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SSH Hacking question...


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Im taking a security course where we need to hack into a number of lab machines. Lots of them are running ssh. I can get key information by the following nmap command:

# nmap -p 22 --script ssh-hostkey -v 192.168.xxx.xxx

Starting Nmap 6.46 ( http://nmap.org ) at 2014-12-08 11:36 EST
NSE: Loaded 1 scripts for scanning.
NSE: Script Pre-scanning.
Initiating ARP Ping Scan at 11:36
Scanning 192.168.xxx.xxx [1 port]
Completed ARP Ping Scan at 11:36, 0.09s elapsed (1 total hosts)
Initiating Parallel DNS resolution of 1 host. at 11:36
Completed Parallel DNS resolution of 1 host. at 11:36, 4.04s elapsed
Initiating SYN Stealth Scan at 11:36
Scanning 192.168.xxx.xxx [1 port]
Discovered open port 22/tcp on 192.168.xxx.xxx
Completed SYN Stealth Scan at 11:36, 0.18s elapsed (1 total ports)
NSE: Script scanning 192.168.xxx.xxx.
Initiating NSE at 11:36
Completed NSE at 11:36, 2.08s elapsed
Nmap scan report for 192.168.xxx.xxx
Host is up (0.100s latency).
22/tcp open ssh

I	1024 65:63:69:c9:8b:96:b1:fb:be:d5:5c:f8:1e:7b:de:8f (DSA)
ssh-dss AAAAB3NzaC1kc3MAAACBAPgR1A-JiiKTtPRghjaMR4nHJ2qK9+bfehVJw5fhPu3gsLxPe+dOi9gfpOrM4pVo0OR ZkiOn/9Hn6pVX0qpnXPtgGhGsnQYkPR6QdiBI4WeGGZ3tsDuj1u0X6DrSEy4eVuaAGV9h2413TzgFcZ8o690pDWcKGB8krHHg i0SWnj3xQ1AAAAFQDzMDuRv4XwObvME88LK1VQ28xagQAAAIEAmNnhKZCSEnOhyW5+h5U1870DbfM7WMW/ferRugS7no4Gx EbDBUlDp3IovMAOKPt/ZSajiyueew1o4IXq+3qVf1sjtUDOvtptv7aGUpK9ZCeY/JOXEL/52677D02b1/aVimy4xGFKdIPEd qwindgIAbvxjuBrlTkIMnKzxYpFIAAACABExZb99rpjo3h+6ypzywL+QZLO1tVb8I5wuTtRfGTL3619Tv0PHXZ74DR8qE2K Ogx9WapTKUcFgGwDQZ2fh+EZd2/xx/jOn/gCrfdtHAKW1LivYYJg3nAR2XeYj/5c+c9WUTloY+4E08Lwb5Uibr9vNxm05/wiJ MauAMS/Q4EYAm=
I	2048 28:99:c0:51:20:96:31:e1:a4:fb:9a:17:46:52:cf:fc (RSA)
I_ssh-rsa AAAAB3NzaC1yc2EAAAABIwAAAQEAwLyVtTmZ588dtDeYaMXwwMpQIteepzUL7RR9WsiTibncf19LOnci/Ov1wQz 9mx6Tty23t4ZD2w1ZQdIHhKpm/cGKFuxueSnCQRHIi93RvXWCTMRvrAe0OSNYLM8NjIEFNPGHyUPmkDQELUpI97i9+ht1brw z/OEBEr4f1rOAC/CTWKDk4WvKwy7n63GvU/Q5hCSOWPrj37VS7Y53xThdKWKQs3bkU2C+n0h1XDzx0x19e4FINDa9SzvE6q vIKBobzY0czT9RcL1npS+wmignR1os/fPteXhDe37Kmed6Tx+/52YvAdQPTly7yoDP8pAWf80+yM6MIjXT8DRz3LvraQ==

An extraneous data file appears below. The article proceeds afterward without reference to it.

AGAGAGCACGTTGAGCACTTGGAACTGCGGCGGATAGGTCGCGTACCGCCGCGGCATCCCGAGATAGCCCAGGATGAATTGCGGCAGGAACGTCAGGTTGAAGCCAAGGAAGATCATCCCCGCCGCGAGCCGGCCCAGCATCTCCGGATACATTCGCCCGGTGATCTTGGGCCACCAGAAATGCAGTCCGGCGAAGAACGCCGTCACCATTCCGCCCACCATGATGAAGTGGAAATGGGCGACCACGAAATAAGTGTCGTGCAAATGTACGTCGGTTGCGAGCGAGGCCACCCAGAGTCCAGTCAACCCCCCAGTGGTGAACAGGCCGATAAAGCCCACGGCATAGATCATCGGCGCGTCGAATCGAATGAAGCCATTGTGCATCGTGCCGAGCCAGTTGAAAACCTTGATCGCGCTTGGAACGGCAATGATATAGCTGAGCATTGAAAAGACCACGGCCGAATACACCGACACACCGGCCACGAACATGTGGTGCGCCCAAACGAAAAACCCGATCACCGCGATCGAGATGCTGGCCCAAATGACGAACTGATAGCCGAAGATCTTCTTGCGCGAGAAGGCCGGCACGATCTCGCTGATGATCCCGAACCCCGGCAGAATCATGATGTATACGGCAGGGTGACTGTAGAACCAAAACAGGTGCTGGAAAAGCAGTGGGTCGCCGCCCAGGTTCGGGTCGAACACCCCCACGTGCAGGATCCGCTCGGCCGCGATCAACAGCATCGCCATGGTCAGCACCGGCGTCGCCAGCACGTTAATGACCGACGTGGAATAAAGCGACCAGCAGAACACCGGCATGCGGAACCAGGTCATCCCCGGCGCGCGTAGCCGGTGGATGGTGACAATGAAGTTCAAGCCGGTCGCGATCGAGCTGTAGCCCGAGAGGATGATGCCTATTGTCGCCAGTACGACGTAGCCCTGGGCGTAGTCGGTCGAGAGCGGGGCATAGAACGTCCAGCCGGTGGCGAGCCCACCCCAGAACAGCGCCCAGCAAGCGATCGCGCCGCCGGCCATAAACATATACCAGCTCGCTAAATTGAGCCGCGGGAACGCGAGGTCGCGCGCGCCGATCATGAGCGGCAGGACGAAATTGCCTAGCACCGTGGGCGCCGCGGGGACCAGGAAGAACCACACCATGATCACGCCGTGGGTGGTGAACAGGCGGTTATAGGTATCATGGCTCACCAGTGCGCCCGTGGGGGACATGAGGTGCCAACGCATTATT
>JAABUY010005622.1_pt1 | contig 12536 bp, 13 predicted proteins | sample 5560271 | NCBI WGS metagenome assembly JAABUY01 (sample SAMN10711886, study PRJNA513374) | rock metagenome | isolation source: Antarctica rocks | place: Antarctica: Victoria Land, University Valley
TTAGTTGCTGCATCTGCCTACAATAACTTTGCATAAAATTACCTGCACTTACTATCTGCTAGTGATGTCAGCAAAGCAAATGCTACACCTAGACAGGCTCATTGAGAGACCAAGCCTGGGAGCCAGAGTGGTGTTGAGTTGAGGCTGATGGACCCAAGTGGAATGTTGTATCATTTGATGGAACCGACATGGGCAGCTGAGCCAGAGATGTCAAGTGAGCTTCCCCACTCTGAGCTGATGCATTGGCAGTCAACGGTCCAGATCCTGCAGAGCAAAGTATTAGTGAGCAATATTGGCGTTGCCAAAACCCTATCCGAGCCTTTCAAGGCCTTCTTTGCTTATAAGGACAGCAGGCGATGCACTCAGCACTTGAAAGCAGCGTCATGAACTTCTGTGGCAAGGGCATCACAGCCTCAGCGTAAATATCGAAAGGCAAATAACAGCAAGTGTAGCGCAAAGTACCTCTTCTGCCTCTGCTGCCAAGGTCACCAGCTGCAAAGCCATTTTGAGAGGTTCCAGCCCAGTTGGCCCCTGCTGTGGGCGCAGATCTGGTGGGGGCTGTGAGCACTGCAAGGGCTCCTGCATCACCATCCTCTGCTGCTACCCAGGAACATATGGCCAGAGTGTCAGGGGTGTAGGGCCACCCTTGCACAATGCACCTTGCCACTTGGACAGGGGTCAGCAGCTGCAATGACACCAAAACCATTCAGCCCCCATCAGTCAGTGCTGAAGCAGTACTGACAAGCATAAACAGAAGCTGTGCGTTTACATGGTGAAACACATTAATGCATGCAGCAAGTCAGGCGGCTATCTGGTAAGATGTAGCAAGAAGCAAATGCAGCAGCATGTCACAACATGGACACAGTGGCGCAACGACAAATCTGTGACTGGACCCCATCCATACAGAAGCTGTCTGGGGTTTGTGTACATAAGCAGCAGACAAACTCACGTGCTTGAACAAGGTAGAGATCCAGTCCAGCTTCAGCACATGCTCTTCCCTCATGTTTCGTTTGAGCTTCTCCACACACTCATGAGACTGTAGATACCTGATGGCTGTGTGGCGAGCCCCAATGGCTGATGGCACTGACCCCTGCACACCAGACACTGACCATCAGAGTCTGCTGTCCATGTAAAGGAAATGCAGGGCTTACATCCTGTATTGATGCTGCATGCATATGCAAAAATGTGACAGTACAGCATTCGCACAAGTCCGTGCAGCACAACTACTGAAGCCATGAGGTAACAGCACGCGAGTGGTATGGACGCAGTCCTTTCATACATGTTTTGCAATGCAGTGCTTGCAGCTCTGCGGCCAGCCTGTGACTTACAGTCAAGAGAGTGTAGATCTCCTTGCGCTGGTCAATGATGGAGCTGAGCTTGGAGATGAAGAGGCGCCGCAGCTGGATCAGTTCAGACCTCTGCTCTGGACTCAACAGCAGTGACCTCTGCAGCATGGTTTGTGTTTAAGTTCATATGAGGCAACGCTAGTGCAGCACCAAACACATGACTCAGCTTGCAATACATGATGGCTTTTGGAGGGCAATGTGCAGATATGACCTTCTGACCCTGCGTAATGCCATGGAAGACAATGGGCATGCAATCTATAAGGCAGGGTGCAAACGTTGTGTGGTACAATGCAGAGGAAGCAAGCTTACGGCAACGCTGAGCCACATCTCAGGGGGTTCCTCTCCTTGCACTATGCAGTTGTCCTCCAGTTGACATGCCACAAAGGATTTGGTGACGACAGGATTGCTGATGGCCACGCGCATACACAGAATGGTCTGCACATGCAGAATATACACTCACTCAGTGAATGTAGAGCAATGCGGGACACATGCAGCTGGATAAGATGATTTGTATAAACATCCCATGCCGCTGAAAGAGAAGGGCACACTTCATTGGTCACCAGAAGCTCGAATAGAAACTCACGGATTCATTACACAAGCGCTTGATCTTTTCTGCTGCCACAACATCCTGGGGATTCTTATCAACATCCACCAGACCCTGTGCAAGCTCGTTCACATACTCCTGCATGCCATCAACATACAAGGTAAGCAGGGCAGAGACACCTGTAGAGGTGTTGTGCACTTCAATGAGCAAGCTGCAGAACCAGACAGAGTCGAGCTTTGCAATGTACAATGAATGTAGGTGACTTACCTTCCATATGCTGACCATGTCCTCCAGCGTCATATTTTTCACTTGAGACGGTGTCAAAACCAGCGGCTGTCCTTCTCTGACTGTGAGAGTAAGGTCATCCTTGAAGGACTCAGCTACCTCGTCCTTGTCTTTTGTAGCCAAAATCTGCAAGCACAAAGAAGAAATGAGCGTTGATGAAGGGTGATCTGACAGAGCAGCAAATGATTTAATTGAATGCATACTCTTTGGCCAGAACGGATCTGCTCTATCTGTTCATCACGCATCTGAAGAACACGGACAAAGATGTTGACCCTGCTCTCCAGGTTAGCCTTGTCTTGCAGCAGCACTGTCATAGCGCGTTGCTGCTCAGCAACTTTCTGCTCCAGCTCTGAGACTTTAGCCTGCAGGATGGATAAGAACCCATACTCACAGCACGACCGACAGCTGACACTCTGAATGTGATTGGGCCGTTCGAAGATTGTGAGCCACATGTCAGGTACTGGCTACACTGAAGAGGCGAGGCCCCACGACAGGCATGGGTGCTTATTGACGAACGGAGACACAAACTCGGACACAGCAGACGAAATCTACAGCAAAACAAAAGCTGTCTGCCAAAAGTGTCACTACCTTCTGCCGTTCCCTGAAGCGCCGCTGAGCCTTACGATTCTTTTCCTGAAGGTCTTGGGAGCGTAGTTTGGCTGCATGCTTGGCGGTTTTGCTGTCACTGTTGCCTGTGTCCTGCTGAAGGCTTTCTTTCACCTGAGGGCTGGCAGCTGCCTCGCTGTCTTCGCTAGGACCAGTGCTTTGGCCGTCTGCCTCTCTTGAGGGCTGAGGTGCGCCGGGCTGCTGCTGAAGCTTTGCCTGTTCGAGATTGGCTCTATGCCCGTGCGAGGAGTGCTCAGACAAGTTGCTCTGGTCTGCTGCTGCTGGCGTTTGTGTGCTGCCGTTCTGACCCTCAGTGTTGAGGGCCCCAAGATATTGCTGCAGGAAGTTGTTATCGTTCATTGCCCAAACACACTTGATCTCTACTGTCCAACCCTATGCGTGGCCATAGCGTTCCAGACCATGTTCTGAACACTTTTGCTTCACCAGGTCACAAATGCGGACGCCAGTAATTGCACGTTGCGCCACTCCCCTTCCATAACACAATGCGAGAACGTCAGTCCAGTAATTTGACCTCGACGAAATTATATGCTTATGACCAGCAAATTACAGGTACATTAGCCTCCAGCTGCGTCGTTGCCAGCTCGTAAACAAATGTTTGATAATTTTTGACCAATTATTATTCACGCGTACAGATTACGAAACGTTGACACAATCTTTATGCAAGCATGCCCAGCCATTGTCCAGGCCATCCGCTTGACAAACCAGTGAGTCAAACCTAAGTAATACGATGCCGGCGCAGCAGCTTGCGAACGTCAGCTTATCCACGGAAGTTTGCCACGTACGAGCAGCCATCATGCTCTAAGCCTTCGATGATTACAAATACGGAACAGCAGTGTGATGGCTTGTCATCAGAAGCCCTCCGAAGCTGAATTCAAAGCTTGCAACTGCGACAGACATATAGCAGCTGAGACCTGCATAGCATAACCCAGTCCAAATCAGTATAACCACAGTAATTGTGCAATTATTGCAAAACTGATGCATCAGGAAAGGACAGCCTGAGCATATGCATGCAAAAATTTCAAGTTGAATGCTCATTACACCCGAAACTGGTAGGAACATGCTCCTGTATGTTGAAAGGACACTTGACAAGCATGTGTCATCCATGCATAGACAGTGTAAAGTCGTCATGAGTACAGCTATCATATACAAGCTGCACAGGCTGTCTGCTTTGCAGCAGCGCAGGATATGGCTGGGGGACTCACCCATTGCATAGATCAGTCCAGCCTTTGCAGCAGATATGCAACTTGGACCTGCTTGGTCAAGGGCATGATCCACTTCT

MAC Address: 00:00:00:00:00:00 (VMware)
NSE: Script Post-scanning.
Initiating NSE at 11:36
Completed NSE at 11:36, 0.00s elapsed
Read data files from: /usr/bin/../share/nmap
Nmap done: 1 IP address (1 host up) scanned in 6.49 seconds Raw packets sent: 2 (72B) I Rcvd: 2 (72B)

Is this information something I can use to break into the system? Ive tried reading up on ssh but most of it with keys etc doesnt make a lot of sense to me.

Any thoughts on this would be appreciated!


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If the version is vulnerable you can use compromised keys to authenticate. You can use Metasploit to scan for the SSH version. I think it only works with version 2 or 3 so most SSH instances in the wild have been updated from that. You should be able to find the list of compromised keys on exploit-db. I don't think you can use the keys you grabbed with nmap but don't quote me on that...I'm a little rusty on this stuff. Good luck!

Edited by sud0nick
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What you're seeing there is the public half of the host key. It won't help you with logging in, it's just there to allow clients to authenticate that they're connecting to the SSH server that they intended to. Even if you cracked the private key, all that would allow you to do would be to impersonate that SSH server to other clients. It wouldn't help you with logging in.

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The only thing that springs to mind is the potential to notice key reuse.

It's a massive no-no but I wouldn't be surprised when installs based on pre-built images carry the same keys because someone failed to replace them with unique copies. If you see key reuse and you get on one of the machines using them, you can steal the associated private key and use it to snoop in on traffic between the other machine(s) and anybody/anything connecting to it, likely showing passwords and other sensitive data that you can use to further your attack.

Edited by Cooper
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